Unilever has reported a jump in first quarter revenues, helped in part by price increases in countries including the UK.
The consumer goods giant said turnover climbed 6.1% to €13.3bn (£11.1bn) in the first quarter when accounting for currency fluctuations, which provided a 2.4% boost.
The company reported a 2.9% rise in underlying sales growth, which was primarily due to price increases as the amount of goods sold dropped 0.1%.
Unilever explained sales growth in Africa and Russia "was entirely driven by price as a result of substantial currency devaluations", and that rising prices in Asia came "in response to rising commodity costs".
It has also embarked on price hikes in the UK, following the post-Brexit vote collapse of the pound.
Unilever said in its trading update that it has observed price deflation in a number European countries "apart from the United Kingdom where we have taken price increases to recover the additional costs from the sterling devaluation".
A number of companies have increased the price of their products, or changed the size of consumer goods in recent months in response to the weaker pound.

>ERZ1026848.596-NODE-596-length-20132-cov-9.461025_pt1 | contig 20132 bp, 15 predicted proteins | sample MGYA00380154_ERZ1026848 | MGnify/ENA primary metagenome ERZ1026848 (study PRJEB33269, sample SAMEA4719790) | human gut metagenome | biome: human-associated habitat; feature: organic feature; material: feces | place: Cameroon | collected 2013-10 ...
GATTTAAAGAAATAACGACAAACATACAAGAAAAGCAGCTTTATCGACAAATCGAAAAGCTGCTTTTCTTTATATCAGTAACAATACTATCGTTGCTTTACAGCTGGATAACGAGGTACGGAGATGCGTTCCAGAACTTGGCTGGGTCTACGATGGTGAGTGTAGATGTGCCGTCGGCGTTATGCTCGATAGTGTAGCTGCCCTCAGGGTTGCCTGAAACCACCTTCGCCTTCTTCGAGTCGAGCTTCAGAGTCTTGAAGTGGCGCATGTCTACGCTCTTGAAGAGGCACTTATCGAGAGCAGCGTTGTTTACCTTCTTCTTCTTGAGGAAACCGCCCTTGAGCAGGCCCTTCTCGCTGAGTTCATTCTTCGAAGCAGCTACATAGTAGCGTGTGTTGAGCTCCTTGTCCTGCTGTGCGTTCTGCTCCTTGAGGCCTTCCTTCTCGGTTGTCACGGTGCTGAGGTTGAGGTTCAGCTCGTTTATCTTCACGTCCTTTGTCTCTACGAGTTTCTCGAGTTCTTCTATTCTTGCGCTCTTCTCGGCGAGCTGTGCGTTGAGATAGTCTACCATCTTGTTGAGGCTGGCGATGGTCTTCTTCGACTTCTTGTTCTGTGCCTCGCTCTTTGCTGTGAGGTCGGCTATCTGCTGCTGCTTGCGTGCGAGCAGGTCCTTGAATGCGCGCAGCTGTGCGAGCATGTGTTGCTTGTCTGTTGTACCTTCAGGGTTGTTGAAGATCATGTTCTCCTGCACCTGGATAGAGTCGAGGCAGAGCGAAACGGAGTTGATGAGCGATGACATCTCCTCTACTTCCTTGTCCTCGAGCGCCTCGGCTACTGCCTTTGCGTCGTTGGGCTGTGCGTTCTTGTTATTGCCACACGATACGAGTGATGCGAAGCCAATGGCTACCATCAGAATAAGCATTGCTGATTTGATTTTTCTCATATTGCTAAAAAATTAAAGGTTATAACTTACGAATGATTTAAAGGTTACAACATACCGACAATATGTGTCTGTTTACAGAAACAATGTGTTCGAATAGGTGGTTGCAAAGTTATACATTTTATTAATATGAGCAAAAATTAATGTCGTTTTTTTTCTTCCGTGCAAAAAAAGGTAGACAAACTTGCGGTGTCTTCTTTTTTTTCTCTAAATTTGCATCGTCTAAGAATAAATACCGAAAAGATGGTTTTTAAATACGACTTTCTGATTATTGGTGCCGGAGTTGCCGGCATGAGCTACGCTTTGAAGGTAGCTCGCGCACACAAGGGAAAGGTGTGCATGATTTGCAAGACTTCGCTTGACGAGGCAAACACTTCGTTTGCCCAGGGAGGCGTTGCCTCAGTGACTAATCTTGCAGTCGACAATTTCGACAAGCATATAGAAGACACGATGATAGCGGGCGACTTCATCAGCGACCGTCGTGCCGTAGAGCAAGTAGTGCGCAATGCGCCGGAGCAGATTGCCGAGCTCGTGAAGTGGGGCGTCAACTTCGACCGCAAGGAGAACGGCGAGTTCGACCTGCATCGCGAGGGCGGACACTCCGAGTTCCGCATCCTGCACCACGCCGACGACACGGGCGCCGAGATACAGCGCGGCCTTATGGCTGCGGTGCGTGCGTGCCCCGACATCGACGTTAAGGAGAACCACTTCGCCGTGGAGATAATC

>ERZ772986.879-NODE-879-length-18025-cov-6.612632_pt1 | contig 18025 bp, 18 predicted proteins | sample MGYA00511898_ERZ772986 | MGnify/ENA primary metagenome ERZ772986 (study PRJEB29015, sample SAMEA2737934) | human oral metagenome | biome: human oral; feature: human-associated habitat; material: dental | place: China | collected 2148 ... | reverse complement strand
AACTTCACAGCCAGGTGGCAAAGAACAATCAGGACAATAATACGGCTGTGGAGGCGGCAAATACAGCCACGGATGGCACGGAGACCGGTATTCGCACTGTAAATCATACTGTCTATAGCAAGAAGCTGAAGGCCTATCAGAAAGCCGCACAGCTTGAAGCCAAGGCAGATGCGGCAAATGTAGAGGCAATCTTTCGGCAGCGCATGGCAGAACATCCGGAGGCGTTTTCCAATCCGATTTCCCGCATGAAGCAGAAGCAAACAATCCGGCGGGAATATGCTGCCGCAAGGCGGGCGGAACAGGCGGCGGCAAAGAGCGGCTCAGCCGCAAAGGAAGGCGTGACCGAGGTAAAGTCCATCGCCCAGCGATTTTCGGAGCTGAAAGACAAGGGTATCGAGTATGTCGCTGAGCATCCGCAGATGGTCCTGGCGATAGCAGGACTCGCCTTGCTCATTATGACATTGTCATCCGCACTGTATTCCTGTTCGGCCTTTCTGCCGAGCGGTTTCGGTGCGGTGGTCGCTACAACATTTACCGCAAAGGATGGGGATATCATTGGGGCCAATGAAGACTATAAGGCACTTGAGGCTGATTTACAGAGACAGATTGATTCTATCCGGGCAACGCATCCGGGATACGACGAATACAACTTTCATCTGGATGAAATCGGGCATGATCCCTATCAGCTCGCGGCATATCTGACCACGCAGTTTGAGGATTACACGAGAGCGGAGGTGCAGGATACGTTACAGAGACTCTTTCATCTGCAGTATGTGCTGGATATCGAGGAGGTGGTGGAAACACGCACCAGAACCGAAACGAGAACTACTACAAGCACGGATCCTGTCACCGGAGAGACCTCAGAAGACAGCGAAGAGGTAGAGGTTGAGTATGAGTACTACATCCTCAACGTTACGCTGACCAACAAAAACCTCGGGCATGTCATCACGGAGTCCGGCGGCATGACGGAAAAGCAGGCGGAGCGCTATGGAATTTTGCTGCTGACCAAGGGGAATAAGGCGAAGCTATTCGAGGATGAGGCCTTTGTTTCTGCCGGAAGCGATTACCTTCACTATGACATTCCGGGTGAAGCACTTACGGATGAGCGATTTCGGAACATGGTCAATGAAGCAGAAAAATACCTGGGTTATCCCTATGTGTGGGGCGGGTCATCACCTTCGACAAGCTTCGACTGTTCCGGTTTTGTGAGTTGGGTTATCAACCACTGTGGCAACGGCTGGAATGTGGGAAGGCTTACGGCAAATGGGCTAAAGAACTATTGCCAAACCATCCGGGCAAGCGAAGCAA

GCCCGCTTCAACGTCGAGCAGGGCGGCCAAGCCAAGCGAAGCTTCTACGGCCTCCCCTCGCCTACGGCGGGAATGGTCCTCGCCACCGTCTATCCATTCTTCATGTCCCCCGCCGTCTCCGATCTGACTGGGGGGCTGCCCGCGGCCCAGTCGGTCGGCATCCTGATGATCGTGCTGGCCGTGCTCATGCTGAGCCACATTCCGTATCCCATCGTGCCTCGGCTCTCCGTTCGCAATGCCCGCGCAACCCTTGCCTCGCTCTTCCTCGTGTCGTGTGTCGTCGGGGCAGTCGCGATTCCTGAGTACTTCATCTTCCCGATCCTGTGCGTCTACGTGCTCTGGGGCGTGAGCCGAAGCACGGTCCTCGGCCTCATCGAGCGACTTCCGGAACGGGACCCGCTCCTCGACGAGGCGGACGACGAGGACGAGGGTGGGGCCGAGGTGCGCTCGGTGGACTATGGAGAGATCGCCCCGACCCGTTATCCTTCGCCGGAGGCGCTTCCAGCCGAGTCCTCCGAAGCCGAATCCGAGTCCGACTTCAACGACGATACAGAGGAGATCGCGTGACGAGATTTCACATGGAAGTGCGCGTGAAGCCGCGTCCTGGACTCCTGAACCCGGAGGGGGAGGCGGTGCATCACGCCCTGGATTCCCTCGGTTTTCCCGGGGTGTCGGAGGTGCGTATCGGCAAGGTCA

However, the revenue-boosting effects of Unilever's price hikes could draw criticism over whether the increases have been necessary in certain markets.
In November, Tesco boss David Lewis took a swipe at global suppliers, saying price increases should be "justified" and not be made in an effort to prop up profits so that they look appealing to investors.
He added that exchange rate volatility is normal in many markets.
Mr Lewis' comments come just months after Unilever's stand-off with Tesco over a 10% hike that temporarily left Britain's largest supermarket grappling with a shortage of store cupboard stables including Marmite, Pot Noodle and Persil.
The dispute was later resolved.
Unilever chief executive Paul Polman later defended the company's decision to raise prices in the UK, saying in January that Britain should "get used to" price increases.
Mr Polman said: "The first quarter shows growth once more ahead of our markets."